These are especially critical years for any Jewish student. They are forced to confront the question: What does it mean to be a Jewish adult? Our 7th and 8th grade program offerings allow students to put all of their previous Jewish learning to use in the real world, thus giving them their first view of what it means to live Jewishly as a full participant in the community.
WBTYhelps is our revolutionary 7th and 8th grade religious school program, designed to engage students in service learning in order to form deep connections between volunteer work and the Jewish tradition.
There are two primary components to the WBTYhelps experience:
- The on-campus (either Irmas or Glazer) learning sessions on the first Sunday of each month from 10:00 a.m. - 12:00 p.m. (Oct. 7, Nov. 4, Dec. 2, Jan. 6, Feb. 3, March 3, April 7, May 5).
- The off-site experience with the track of their choosing (details below). Students are required to finish out the year, regardless of their B’nei Mitzvah date, because the organizations with which we partner are relying on them as committed participants.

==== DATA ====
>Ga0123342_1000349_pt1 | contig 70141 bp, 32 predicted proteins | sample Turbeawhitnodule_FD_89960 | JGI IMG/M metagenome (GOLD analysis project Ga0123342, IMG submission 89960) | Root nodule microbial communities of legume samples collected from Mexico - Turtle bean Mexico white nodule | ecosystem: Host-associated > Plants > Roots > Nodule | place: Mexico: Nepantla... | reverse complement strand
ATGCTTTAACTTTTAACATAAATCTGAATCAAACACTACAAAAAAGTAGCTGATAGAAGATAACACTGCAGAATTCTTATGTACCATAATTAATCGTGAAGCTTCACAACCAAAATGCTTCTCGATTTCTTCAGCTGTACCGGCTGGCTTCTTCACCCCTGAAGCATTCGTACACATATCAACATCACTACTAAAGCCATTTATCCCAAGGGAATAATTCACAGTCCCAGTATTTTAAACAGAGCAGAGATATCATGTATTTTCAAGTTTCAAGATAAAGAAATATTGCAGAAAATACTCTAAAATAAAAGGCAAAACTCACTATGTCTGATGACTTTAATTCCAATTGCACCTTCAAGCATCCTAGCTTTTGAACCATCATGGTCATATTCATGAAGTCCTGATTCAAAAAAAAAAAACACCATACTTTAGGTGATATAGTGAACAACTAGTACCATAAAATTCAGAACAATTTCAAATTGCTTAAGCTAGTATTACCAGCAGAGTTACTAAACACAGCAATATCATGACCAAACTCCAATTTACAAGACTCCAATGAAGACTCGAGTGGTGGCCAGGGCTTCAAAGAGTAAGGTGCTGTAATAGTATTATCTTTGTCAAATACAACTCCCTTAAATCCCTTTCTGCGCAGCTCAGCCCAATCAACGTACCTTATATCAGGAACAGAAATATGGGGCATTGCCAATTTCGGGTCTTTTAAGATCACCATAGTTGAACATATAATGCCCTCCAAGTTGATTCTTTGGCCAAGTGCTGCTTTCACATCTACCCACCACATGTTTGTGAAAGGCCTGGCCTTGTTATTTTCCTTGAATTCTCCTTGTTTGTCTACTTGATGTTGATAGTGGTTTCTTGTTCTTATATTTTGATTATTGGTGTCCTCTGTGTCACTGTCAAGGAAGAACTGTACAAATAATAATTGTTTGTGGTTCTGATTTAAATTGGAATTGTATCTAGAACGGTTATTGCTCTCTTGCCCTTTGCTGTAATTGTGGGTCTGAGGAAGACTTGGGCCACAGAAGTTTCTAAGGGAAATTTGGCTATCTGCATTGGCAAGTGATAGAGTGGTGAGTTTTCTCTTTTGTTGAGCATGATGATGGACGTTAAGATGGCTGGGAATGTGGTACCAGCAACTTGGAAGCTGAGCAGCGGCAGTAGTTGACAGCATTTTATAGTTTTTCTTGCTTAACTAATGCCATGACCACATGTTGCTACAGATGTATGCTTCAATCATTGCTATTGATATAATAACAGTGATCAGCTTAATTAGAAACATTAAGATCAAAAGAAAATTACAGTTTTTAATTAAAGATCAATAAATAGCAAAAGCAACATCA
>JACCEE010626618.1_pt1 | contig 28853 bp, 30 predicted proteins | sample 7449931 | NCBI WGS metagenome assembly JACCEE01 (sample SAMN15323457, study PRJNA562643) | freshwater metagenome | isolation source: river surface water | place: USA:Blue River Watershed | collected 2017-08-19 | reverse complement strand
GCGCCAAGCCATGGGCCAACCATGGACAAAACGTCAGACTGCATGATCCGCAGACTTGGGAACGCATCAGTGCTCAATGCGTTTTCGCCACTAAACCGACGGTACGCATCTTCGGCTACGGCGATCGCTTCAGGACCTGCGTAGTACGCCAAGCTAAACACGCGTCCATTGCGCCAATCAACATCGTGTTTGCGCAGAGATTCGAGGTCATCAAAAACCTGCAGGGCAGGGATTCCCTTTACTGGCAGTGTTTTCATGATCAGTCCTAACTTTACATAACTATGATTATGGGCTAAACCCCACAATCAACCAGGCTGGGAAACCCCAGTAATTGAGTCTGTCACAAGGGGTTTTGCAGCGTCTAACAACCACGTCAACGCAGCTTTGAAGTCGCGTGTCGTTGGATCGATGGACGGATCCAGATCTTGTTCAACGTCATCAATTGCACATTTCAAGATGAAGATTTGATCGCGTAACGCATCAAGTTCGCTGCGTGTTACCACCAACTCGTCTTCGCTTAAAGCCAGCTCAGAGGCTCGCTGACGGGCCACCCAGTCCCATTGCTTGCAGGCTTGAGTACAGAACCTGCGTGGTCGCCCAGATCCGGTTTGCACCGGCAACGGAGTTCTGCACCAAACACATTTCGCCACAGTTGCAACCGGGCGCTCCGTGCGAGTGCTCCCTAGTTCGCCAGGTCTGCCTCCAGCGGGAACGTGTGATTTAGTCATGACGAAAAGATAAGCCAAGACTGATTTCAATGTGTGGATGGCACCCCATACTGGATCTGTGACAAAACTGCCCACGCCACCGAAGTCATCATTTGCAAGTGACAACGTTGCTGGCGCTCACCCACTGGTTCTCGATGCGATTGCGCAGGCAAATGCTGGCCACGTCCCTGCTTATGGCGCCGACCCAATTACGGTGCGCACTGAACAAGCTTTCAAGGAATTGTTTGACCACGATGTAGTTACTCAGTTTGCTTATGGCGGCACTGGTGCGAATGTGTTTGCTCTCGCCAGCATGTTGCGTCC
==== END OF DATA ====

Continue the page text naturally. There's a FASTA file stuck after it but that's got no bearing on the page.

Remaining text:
Participation in WBTYhelps fulfills the requirement for the B'nei Mitzvah Tikkun Olam Project.
- Track Two: Kids Helping Kids
- Track Three: Kids Helping Kids Basketball (boys only/weekly)
- Track One: Social Justice Day Tripping
- Track Four: The Holocaust
- Track Five: Literacy
Participants will partner with The Friendship Circle, an organization that provides Jewish children with special needs a full range of social, recreational, educational, and Judaic experiences.